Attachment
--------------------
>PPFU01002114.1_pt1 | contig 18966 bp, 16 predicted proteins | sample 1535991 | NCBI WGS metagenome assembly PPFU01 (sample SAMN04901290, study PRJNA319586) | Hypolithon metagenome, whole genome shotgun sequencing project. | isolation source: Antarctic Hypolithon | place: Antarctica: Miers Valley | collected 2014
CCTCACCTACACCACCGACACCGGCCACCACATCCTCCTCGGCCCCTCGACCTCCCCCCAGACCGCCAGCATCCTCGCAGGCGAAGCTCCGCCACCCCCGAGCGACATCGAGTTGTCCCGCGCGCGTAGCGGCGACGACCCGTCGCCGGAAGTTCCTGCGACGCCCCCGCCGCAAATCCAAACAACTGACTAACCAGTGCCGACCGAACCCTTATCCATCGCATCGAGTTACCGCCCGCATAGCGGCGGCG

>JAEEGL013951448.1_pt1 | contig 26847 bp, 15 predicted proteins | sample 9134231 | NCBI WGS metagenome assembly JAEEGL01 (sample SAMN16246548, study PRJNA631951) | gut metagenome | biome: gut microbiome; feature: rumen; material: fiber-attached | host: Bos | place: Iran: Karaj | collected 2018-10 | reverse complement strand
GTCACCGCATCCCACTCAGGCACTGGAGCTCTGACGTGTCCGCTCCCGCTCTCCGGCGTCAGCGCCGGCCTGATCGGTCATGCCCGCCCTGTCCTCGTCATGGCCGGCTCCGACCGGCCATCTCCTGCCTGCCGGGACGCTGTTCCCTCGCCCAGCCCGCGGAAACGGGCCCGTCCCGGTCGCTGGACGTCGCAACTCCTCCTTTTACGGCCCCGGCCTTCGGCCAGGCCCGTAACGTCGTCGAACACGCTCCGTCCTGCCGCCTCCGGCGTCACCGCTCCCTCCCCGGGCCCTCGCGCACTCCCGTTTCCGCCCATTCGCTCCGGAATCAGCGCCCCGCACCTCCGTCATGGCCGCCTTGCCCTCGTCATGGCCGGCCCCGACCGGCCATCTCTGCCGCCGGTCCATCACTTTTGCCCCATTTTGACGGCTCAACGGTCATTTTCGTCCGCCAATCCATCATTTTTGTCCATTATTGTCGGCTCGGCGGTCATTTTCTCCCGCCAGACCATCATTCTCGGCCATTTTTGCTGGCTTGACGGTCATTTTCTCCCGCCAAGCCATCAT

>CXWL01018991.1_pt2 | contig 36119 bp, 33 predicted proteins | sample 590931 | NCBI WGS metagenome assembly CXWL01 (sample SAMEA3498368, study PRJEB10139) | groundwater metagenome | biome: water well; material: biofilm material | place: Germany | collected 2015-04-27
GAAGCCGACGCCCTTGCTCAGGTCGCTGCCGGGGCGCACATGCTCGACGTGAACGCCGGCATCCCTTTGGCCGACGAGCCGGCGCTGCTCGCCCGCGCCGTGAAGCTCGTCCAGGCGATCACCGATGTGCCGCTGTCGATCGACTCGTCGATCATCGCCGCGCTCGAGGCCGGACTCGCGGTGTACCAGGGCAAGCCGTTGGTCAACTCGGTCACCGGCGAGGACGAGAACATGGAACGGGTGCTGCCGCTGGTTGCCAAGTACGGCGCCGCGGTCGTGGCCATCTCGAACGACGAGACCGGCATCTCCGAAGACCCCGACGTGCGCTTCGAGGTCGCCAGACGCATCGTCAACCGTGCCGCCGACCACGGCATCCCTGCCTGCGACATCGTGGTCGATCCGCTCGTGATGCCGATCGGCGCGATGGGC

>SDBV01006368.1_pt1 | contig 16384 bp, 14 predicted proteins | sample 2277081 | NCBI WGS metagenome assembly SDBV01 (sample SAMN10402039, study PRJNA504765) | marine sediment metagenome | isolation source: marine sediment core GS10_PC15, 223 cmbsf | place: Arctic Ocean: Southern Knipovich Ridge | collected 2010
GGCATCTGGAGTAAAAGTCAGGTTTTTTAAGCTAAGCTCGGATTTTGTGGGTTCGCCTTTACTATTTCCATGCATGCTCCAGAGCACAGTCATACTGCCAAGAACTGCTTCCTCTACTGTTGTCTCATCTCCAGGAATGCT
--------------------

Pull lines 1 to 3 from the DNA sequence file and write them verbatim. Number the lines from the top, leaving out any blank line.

>PPFU01002114.1_pt1 | contig 18966 bp, 16 predicted proteins | sample 1535991 | NCBI WGS metagenome assembly PPFU01 (sample SAMN04901290, study PRJNA319586) | Hypolithon metagenome, whole genome shotgun sequencing project. | isolation source: Antarctic Hypolithon | place: Antarctica: Miers Valley | collected 2014
CCTCACCTACACCACCGACACCGGCCACCACATCCTCCTCGGCCCCTCGACCTCCCCCCAGACCGCCAGCATCCTCGCAGGCGAAGCTCCGCCACCCCCGAGCGACATCGAGTTGTCCCGCGCGCGTAGCGGCGACGACCCGTCGCCGGAAGTTCCTGCGACGCCCCCGCCGCAAATCCAAACAACTGACTAACCAGTGCCGACCGAACCCTTATCCATCGCATCGAGTTACCGCCCGCATAGCGGCGGCG

>JAEEGL013951448.1_pt1 | contig 26847 bp, 15 predicted proteins | sample 9134231 | NCBI WGS metagenome assembly JAEEGL01 (sample SAMN16246548, study PRJNA631951) | gut metagenome | biome: gut microbiome; feature: rumen; material: fiber-attached | host: Bos | place: Iran: Karaj | collected 2018-10 | reverse complement strand